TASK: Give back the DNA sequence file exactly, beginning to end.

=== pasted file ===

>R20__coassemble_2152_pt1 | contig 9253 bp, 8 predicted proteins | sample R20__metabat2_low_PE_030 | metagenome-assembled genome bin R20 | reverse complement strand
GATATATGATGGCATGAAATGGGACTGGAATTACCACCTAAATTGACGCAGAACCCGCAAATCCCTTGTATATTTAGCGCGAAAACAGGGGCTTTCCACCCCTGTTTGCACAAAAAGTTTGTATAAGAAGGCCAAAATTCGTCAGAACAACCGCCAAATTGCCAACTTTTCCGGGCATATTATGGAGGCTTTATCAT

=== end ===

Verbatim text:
>R20__coassemble_2152_pt1 | contig 9253 bp, 8 predicted proteins | sample R20__metabat2_low_PE_030 | metagenome-assembled genome bin R20 | reverse complement strand
GATATATGATGGCATGAAATGGGACTGGAATTACCACCTAAATTGACGCAGAACCCGCAAATCCCTTGTATATTTAGCGCGAAAACAGGGGCTTTCCACCCCTGTTTGCACAAAAAGTTTGTATAAGAAGGCCAAAATTCGTCAGAACAACCGCCAAATTGCCAACTTTTCCGGGCATATTATGGAGGCTTTATCAT